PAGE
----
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Old 04-03-2017, 12:28 AM
 
Location: St. Louis, Missouri
403 posts, read 452,437 times
Reputation: 255

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I'm getting retrained at work since the training was awful, with there being a laundry list of things that I need to improve on. They then said "I'm wanting to help you grow, but we will have another discussion if we don't see it" (meaning that I get fired). But they also mentioned that we aren't even close to being there yet. Is this a yellow or a red flag?
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Old 04-03-2017, 12:43 AM
 
17,252 posts, read 10,176,823 times
Reputation: 28770
If that isn't a big red flag, I don't know what is.

You do realize that this may be a way for them to dot their i's and cross their t's, meaning they are doing everything by the book and documented so that if it comes to 'releasing' you, it is all on record (so there's no way of you trying to retaliate for unfair dismissal/firing).

In short, this sounds very much like a PIP sort of thing.

If I were you, and I don't know your history with this job, I'd definitely brush up my resume and start looking for opportunities elsewhere.
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Old 04-03-2017, 12:51 AM
 
Location: St. Louis, Missouri
403 posts, read 452,437 times
Reputation: 255
Quote:
Originally Posted by Suburban_Guy View Post
If that isn't a big red flag, I don't know what is.

You do realize that this may be a way for them to dot their i's and cross their t's, meaning they are doing everything by the book and documented so that if it comes to 'releasing' you, it is all on record (so there's no way of you trying to retaliate for unfair dismissal/firing).

In short, this sounds very much like a PIP sort of thing.

If I were you, and I don't know your history with this job, I'd definitely brush up my resume and start looking for opportunities elsewhere.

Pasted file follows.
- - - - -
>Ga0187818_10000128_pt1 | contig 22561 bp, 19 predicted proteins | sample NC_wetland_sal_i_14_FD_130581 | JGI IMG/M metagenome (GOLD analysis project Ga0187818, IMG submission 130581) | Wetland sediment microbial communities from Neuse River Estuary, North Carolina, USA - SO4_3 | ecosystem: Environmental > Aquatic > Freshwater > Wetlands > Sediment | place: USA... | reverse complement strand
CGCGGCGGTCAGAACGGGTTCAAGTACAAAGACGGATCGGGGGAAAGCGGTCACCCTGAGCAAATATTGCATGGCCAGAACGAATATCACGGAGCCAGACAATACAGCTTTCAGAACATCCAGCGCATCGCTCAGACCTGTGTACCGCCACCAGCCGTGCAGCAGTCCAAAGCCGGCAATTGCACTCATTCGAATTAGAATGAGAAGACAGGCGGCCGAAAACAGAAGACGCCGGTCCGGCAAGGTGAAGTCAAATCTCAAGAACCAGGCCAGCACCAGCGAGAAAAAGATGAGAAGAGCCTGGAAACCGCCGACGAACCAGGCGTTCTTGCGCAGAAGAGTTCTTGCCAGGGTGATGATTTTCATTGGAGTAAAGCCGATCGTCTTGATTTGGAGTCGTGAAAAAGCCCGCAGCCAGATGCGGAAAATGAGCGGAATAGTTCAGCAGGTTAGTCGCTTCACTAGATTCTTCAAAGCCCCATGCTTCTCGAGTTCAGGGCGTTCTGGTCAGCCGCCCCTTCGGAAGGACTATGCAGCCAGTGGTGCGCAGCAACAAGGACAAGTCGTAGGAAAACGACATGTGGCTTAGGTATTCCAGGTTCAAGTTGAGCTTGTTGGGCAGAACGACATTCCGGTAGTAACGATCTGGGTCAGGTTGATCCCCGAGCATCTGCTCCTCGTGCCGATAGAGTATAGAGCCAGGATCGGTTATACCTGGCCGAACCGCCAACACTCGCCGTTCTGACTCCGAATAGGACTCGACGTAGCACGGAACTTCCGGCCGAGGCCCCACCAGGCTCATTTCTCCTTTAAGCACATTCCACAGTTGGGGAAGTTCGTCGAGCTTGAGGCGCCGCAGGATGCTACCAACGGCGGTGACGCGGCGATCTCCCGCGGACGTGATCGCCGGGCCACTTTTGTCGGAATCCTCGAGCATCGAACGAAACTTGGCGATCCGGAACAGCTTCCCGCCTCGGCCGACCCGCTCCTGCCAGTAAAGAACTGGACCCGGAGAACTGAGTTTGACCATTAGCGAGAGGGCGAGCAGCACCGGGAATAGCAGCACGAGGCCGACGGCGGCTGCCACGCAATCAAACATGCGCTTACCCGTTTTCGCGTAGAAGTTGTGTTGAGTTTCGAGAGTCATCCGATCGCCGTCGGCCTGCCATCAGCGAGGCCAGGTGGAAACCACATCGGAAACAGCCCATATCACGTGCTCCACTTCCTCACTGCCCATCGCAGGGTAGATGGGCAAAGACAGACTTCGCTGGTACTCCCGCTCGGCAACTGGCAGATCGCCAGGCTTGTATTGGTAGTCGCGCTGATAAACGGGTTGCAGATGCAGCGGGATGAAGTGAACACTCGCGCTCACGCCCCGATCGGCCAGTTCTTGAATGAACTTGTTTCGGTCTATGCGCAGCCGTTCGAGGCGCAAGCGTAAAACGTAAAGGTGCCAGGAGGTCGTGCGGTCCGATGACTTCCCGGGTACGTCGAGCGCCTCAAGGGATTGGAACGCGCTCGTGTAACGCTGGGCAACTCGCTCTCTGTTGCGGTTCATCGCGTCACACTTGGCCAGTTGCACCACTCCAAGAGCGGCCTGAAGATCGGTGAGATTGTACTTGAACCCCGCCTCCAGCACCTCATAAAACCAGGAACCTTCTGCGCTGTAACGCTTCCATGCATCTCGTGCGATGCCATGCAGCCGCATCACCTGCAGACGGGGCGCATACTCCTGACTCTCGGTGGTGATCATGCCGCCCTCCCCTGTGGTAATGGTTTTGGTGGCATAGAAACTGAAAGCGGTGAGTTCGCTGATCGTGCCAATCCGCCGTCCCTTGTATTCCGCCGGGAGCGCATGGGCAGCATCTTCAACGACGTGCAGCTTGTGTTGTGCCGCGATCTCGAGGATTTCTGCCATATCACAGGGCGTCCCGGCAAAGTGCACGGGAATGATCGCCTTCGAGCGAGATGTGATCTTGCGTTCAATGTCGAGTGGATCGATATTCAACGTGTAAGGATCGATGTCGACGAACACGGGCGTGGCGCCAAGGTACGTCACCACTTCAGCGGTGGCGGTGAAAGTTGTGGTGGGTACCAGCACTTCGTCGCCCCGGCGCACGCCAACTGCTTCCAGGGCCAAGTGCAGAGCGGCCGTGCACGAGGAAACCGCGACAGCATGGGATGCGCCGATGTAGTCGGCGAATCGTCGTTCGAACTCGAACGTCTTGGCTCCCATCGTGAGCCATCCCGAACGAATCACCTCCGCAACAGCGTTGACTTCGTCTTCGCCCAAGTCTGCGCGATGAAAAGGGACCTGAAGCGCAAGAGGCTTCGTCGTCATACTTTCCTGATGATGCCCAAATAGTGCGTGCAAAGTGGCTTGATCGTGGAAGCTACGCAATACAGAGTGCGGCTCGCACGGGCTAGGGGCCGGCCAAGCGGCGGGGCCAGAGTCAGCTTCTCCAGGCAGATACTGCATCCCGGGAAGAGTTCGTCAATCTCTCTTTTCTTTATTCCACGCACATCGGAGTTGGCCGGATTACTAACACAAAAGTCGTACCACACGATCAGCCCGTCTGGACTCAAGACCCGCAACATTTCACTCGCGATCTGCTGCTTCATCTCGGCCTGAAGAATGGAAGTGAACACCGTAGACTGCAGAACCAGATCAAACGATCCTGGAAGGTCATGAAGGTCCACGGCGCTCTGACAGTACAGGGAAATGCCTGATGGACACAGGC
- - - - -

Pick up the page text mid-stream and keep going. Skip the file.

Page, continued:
I was on a performance improvement plan at the call center I worked at, and I ended up making it off of it with it turning into a very successful job that threw a going away party when I had to move to back to St. Louis, Missouri. I doubt that I'll have the same outcome with this job, however, considering that I am as slow as a snail.

Last edited by Seahawksfan33; 04-03-2017 at 01:01 AM..
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Old 04-03-2017, 04:32 AM
 
3,963 posts, read 1,690,813 times
Reputation: 8059
It is hard to know if it is a red flag or a yellow flag without knowing how long you've been at the job. If it's a relatively new job, then it could still be a yellow flag because they weren't sure how you were trained. On the other hand, if you've been there are year or two and are still bungling around, you should have probably approached someone on your own to indicate you had no training and requested additional help with A and B instead of just continuing to do it poorly for a while.

Most people employers don't take fondly to protracted poor performance due to "poor training" if an employee didn't even attempt to go and seek out proper training on his/her own. If the employee wasn't actually there long enough to realize they hadn't been trained correctly, that is something different entirely.
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Old 04-03-2017, 05:18 AM